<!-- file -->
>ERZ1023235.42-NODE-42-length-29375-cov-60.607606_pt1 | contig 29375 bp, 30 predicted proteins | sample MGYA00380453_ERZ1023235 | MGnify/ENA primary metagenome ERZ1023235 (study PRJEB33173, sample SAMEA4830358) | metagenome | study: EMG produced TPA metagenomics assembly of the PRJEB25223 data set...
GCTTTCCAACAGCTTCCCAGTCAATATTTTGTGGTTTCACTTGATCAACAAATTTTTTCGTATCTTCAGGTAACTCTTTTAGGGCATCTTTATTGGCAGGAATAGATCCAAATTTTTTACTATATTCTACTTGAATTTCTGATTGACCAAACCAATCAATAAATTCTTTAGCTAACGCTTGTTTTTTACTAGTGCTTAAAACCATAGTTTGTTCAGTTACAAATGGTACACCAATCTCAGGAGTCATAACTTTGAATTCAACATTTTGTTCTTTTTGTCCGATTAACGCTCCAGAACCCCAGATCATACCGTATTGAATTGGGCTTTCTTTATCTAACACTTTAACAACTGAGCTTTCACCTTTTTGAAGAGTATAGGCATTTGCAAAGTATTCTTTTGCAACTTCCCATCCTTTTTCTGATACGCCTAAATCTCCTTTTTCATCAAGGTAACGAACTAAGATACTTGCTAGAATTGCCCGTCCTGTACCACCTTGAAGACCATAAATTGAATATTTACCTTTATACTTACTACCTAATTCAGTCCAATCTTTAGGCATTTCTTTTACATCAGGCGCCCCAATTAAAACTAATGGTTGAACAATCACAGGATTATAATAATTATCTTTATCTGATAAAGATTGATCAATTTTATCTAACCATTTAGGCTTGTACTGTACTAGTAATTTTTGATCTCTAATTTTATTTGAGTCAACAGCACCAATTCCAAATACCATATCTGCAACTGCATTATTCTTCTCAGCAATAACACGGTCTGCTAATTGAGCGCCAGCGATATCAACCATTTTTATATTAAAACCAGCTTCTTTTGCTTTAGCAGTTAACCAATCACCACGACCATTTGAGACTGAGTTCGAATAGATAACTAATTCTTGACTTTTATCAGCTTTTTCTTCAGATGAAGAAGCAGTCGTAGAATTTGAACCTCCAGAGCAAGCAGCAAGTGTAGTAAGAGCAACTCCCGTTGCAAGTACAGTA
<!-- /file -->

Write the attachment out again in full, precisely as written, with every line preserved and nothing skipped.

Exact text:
>ERZ1023235.42-NODE-42-length-29375-cov-60.607606_pt1 | contig 29375 bp, 30 predicted proteins | sample MGYA00380453_ERZ1023235 | MGnify/ENA primary metagenome ERZ1023235 (study PRJEB33173, sample SAMEA4830358) | metagenome | study: EMG produced TPA metagenomics assembly of the PRJEB25223 data set...
GCTTTCCAACAGCTTCCCAGTCAATATTTTGTGGTTTCACTTGATCAACAAATTTTTTCGTATCTTCAGGTAACTCTTTTAGGGCATCTTTATTGGCAGGAATAGATCCAAATTTTTTACTATATTCTACTTGAATTTCTGATTGACCAAACCAATCAATAAATTCTTTAGCTAACGCTTGTTTTTTACTAGTGCTTAAAACCATAGTTTGTTCAGTTACAAATGGTACACCAATCTCAGGAGTCATAACTTTGAATTCAACATTTTGTTCTTTTTGTCCGATTAACGCTCCAGAACCCCAGATCATACCGTATTGAATTGGGCTTTCTTTATCTAACACTTTAACAACTGAGCTTTCACCTTTTTGAAGAGTATAGGCATTTGCAAAGTATTCTTTTGCAACTTCCCATCCTTTTTCTGATACGCCTAAATCTCCTTTTTCATCAAGGTAACGAACTAAGATACTTGCTAGAATTGCCCGTCCTGTACCACCTTGAAGACCATAAATTGAATATTTACCTTTATACTTACTACCTAATTCAGTCCAATCTTTAGGCATTTCTTTTACATCAGGCGCCCCAATTAAAACTAATGGTTGAACAATCACAGGATTATAATAATTATCTTTATCTGATAAAGATTGATCAATTTTATCTAACCATTTAGGCTTGTACTGTACTAGTAATTTTTGATCTCTAATTTTATTTGAGTCAACAGCACCAATTCCAAATACCATATCTGCAACTGCATTATTCTTCTCAGCAATAACACGGTCTGCTAATTGAGCGCCAGCGATATCAACCATTTTTATATTAAAACCAGCTTCTTTTGCTTTAGCAGTTAACCAATCACCACGACCATTTGAGACTGAGTTCGAATAGATAACTAATTCTTGACTTTTATCAGCTTTTTCTTCAGATGAAGAAGCAGTCGTAGAATTTGAACCTCCAGAGCAAGCAGCAAGTGTAGTAAGAGCAACTCCCGTTGCAAGTACAGTA